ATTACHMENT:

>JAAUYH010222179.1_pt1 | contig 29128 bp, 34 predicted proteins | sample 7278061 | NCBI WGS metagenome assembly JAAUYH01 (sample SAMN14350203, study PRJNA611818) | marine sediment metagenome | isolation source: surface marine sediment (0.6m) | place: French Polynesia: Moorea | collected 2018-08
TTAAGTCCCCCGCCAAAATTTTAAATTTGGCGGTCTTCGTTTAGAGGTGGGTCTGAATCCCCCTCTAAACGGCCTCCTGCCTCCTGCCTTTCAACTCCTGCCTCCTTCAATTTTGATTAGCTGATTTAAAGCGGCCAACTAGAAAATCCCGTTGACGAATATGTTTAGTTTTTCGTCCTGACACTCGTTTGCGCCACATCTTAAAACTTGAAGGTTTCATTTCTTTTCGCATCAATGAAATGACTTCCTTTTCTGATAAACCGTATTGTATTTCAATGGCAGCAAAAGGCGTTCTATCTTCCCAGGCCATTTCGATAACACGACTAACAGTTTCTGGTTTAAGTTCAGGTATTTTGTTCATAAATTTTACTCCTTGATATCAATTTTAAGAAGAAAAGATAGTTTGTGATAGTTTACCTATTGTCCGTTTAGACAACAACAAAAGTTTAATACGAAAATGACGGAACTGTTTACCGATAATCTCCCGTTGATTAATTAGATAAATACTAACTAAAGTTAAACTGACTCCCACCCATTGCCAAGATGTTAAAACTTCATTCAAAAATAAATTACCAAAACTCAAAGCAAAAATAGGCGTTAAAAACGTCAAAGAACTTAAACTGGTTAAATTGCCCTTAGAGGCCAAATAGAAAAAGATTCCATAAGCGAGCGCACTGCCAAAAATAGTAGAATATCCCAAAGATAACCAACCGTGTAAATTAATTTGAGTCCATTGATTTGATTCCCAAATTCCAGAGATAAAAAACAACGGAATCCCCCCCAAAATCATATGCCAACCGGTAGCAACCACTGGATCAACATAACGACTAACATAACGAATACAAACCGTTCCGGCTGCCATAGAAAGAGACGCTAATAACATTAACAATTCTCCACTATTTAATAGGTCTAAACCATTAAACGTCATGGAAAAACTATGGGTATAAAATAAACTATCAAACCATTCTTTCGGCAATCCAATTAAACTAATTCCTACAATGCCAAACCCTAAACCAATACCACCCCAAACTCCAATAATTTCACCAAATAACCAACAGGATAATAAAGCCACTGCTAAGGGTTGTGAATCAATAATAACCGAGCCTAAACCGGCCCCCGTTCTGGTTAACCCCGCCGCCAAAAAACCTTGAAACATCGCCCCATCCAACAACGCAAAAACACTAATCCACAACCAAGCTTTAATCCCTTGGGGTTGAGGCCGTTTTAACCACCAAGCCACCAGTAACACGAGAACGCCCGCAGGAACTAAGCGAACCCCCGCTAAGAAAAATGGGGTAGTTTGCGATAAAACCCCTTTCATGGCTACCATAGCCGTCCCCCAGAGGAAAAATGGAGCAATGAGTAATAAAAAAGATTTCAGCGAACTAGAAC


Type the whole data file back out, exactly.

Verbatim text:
>JAAUYH010222179.1_pt1 | contig 29128 bp, 34 predicted proteins | sample 7278061 | NCBI WGS metagenome assembly JAAUYH01 (sample SAMN14350203, study PRJNA611818) | marine sediment metagenome | isolation source: surface marine sediment (0.6m) | place: French Polynesia: Moorea | collected 2018-08
TTAAGTCCCCCGCCAAAATTTTAAATTTGGCGGTCTTCGTTTAGAGGTGGGTCTGAATCCCCCTCTAAACGGCCTCCTGCCTCCTGCCTTTCAACTCCTGCCTCCTTCAATTTTGATTAGCTGATTTAAAGCGGCCAACTAGAAAATCCCGTTGACGAATATGTTTAGTTTTTCGTCCTGACACTCGTTTGCGCCACATCTTAAAACTTGAAGGTTTCATTTCTTTTCGCATCAATGAAATGACTTCCTTTTCTGATAAACCGTATTGTATTTCAATGGCAGCAAAAGGCGTTCTATCTTCCCAGGCCATTTCGATAACACGACTAACAGTTTCTGGTTTAAGTTCAGGTATTTTGTTCATAAATTTTACTCCTTGATATCAATTTTAAGAAGAAAAGATAGTTTGTGATAGTTTACCTATTGTCCGTTTAGACAACAACAAAAGTTTAATACGAAAATGACGGAACTGTTTACCGATAATCTCCCGTTGATTAATTAGATAAATACTAACTAAAGTTAAACTGACTCCCACCCATTGCCAAGATGTTAAAACTTCATTCAAAAATAAATTACCAAAACTCAAAGCAAAAATAGGCGTTAAAAACGTCAAAGAACTTAAACTGGTTAAATTGCCCTTAGAGGCCAAATAGAAAAAGATTCCATAAGCGAGCGCACTGCCAAAAATAGTAGAATATCCCAAAGATAACCAACCGTGTAAATTAATTTGAGTCCATTGATTTGATTCCCAAATTCCAGAGATAAAAAACAACGGAATCCCCCCCAAAATCATATGCCAACCGGTAGCAACCACTGGATCAACATAACGACTAACATAACGAATACAAACCGTTCCGGCTGCCATAGAAAGAGACGCTAATAACATTAACAATTCTCCACTATTTAATAGGTCTAAACCATTAAACGTCATGGAAAAACTATGGGTATAAAATAAACTATCAAACCATTCTTTCGGCAATCCAATTAAACTAATTCCTACAATGCCAAACCCTAAACCAATACCACCCCAAACTCCAATAATTTCACCAAATAACCAACAGGATAATAAAGCCACTGCTAAGGGTTGTGAATCAATAATAACCGAGCCTAAACCGGCCCCCGTTCTGGTTAACCCCGCCGCCAAAAAACCTTGAAACATCGCCCCATCCAACAACGCAAAAACACTAATCCACAACCAAGCTTTAATCCCTTGGGGTTGAGGCCGTTTTAACCACCAAGCCACCAGTAACACGAGAACGCCCGCAGGAACTAAGCGAACCCCCGCTAAGAAAAATGGGGTAGTTTGCGATAAAACCCCTTTCATGGCTACCATAGCCGTCCCCCAGAGGAAAAATGGAGCAATGAGTAATAAAAAAGATTTCAGCGAACTAGAAC